Differences should be brought out into the light of day, writes Stan Keable of Labour Party Marxists
Delegates were no doubt perplexed to find two rival publications with the same name – Labour Briefing – on sale at TUC congress in Brighton this week. Both journals argue for socialist ideas in the Labour Party and both claim to be the continuation of 32 years ofLabour Briefing as a pluralist forum for the Labour left, trade unionists and campaigners.
Following the democratic decision of the July 7 Briefing AGM to make it the journal of the Labour Representation Committee, the genuineLabour Briefing (labourbriefing.org.uk) is therefore produced by the LRC. The LRC is led by John McDonnell MP, has 1,200 or so individual members and around 150 affiliated organisations, including national trade unions, and a democratic structure.
The other version – the self-styled “original” Labour Briefing(labourbriefing.co.uk) – has no democratic structure. It is a spoiler launched by six comrades for whom the LRC is “too leftwing” or “ultra-left”. They continue to treat Briefing as their personal property, despite the open invitation to participate in the LRC’s new editorial board. Other comrades who argued against the merger have nevertheless accepted the democratic decision, to their credit. Jon Lansman, for instance, was a signatory of the anti-merger motion, but has now joined the editorial board.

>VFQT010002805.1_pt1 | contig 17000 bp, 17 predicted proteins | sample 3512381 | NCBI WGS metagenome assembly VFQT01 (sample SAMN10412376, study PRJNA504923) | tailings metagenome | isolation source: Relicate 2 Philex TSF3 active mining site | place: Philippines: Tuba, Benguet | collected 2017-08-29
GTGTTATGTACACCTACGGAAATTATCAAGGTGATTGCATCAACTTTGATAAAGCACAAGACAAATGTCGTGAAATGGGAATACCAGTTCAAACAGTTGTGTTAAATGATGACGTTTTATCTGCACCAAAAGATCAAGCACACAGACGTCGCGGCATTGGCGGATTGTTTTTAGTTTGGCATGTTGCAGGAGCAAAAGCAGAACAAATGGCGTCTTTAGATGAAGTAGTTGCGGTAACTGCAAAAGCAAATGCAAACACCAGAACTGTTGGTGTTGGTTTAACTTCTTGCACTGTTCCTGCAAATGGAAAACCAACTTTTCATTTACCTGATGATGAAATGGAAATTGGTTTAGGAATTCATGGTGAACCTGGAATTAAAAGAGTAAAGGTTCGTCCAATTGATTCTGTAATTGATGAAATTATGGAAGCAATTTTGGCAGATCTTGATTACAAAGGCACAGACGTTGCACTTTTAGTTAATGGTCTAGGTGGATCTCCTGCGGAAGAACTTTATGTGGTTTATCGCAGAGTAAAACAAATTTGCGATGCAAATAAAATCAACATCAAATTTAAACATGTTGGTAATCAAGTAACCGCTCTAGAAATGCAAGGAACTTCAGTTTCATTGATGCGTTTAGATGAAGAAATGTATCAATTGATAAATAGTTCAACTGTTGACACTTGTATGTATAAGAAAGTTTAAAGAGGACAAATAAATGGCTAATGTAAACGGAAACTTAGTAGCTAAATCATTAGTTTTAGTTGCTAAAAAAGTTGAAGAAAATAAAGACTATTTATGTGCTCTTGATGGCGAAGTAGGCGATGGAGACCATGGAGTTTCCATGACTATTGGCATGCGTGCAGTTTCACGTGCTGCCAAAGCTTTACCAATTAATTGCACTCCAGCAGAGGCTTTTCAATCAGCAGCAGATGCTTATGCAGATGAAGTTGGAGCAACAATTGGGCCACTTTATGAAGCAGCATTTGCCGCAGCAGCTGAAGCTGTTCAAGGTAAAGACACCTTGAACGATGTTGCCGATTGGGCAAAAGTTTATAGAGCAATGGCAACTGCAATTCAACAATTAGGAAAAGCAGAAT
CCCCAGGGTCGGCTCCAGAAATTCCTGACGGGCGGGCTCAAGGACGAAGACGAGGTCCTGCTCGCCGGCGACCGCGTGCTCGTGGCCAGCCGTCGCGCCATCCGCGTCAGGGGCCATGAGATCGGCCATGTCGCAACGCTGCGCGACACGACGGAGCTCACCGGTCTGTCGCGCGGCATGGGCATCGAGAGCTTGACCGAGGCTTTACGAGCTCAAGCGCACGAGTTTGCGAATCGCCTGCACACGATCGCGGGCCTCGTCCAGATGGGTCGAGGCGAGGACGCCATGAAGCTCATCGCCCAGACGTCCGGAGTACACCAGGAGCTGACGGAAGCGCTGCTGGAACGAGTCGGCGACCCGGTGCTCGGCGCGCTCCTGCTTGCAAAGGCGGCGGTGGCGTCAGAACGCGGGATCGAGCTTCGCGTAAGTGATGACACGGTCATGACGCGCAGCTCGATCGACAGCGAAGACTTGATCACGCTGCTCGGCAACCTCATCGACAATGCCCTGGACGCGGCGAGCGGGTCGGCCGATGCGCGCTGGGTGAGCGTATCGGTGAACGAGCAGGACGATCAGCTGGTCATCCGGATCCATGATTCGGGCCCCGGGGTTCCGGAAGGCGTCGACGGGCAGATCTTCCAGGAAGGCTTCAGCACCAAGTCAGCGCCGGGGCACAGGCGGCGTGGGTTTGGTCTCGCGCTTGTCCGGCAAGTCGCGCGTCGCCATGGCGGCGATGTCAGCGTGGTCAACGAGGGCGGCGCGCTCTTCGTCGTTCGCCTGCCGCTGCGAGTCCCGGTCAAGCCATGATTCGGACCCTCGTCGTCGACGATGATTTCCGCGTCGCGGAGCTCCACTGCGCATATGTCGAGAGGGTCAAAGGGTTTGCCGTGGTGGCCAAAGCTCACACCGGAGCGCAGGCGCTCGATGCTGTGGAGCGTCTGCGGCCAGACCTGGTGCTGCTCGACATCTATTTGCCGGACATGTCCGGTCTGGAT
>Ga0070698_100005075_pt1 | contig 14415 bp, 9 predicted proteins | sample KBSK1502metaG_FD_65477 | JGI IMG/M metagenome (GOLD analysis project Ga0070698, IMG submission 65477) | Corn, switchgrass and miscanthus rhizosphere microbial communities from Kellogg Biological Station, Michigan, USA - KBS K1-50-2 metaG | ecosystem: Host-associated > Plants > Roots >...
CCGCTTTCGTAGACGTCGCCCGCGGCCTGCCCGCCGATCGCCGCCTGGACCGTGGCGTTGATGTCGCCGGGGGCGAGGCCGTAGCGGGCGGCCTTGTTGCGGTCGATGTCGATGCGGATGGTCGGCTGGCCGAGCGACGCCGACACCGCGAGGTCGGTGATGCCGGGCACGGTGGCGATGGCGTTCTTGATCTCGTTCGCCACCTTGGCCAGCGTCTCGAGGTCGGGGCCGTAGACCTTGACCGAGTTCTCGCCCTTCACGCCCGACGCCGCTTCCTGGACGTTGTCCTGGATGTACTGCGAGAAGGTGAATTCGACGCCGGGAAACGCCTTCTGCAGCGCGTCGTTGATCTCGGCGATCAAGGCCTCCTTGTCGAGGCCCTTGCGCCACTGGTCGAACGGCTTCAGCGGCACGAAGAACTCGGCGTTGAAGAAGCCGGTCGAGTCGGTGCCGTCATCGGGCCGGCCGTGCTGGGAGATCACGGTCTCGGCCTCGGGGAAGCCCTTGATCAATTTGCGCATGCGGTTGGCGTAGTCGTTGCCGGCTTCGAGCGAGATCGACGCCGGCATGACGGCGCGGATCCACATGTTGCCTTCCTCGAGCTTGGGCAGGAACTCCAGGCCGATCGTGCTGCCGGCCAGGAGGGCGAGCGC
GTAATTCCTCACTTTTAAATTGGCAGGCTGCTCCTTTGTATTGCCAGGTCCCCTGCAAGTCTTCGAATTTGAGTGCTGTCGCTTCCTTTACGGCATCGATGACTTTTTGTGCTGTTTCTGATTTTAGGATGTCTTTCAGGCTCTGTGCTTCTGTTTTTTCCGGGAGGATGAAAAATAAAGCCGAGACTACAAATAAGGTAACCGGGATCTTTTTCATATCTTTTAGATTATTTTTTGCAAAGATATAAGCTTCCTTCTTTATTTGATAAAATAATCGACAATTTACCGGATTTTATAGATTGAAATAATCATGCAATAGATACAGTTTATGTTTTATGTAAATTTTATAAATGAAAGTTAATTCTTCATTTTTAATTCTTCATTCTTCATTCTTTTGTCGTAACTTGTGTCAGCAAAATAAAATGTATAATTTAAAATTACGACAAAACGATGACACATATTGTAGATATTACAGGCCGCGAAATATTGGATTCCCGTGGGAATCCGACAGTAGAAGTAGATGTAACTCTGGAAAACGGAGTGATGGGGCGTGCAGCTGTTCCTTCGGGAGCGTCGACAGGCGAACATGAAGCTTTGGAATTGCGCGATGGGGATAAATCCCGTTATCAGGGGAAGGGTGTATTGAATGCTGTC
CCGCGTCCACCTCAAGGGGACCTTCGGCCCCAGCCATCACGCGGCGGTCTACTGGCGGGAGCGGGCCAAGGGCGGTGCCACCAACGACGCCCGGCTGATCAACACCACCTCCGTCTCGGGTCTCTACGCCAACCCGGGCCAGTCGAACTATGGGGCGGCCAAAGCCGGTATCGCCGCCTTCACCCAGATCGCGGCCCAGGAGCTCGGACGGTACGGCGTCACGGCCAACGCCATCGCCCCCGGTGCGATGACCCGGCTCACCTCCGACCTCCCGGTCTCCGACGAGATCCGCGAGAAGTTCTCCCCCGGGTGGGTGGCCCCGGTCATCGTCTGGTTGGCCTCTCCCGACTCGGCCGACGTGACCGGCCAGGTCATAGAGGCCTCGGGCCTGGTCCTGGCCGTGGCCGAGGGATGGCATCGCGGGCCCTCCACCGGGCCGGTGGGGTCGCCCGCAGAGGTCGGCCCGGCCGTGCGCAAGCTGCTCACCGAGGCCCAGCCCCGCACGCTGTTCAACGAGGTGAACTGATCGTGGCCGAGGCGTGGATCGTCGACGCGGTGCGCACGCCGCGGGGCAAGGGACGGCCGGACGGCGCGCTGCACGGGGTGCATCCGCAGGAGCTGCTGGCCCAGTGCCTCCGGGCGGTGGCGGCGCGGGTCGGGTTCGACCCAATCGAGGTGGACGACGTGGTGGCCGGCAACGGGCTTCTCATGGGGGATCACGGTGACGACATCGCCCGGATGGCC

Despite its much greater resources, it has to be said that the LRC’s initial 12-page TUC special looks like the poor relation, when compared with the 16-page “original”, with its gloss paper and the traditional Briefing banner, only slightly amended – the words “the original” appear in small print in the dot above the ‘i’ of Briefing. We must do better with the Labour Party conference issue, LRC comrades!
Feigning exclusion, the six splitters – Lizzy Ali, Stephen Beckett, Jenny Fisher, Richard Price, Christine Shawcroft and John Stewart – say they formed the LB Co-op to act as “a custodian of Labour Briefing to protect it against being taken over by a hostile group”. Their version, we are promised, will be “an independent voice and forum for socialist ideas in the Labour Party and trade unions”. The editorial excuses their irresponsible split by repeating the mantra of a “hostile takeover”, despite the fact that the merger proposal originated in theBriefing editorial board itself, most of whom were LRC members. It wrongly accuses the pro-merger comrades of “contempt for Labour Party members”, on the basis of a paragraph in LRC joint secretary Pete Firmin’s successful AGM resolution: “Briefing is predominantly sold within the Labour Party to Labour Party members. This is a weakness, as membership of the party has been decimated, and the Labour left is almost invisible to the outside world.” But surely this is merely a truthful estimate of our current weakness.
Although a few LRC members have expressed the view that the splitters should be expelled, and never again supported in any Labour Party election, most are more sensible. They want Christine Shawcroft to return to the LRC fold, but will support her in any case. “There is a long list of people I would not vote for before I got to Christine,” wrote one comrade.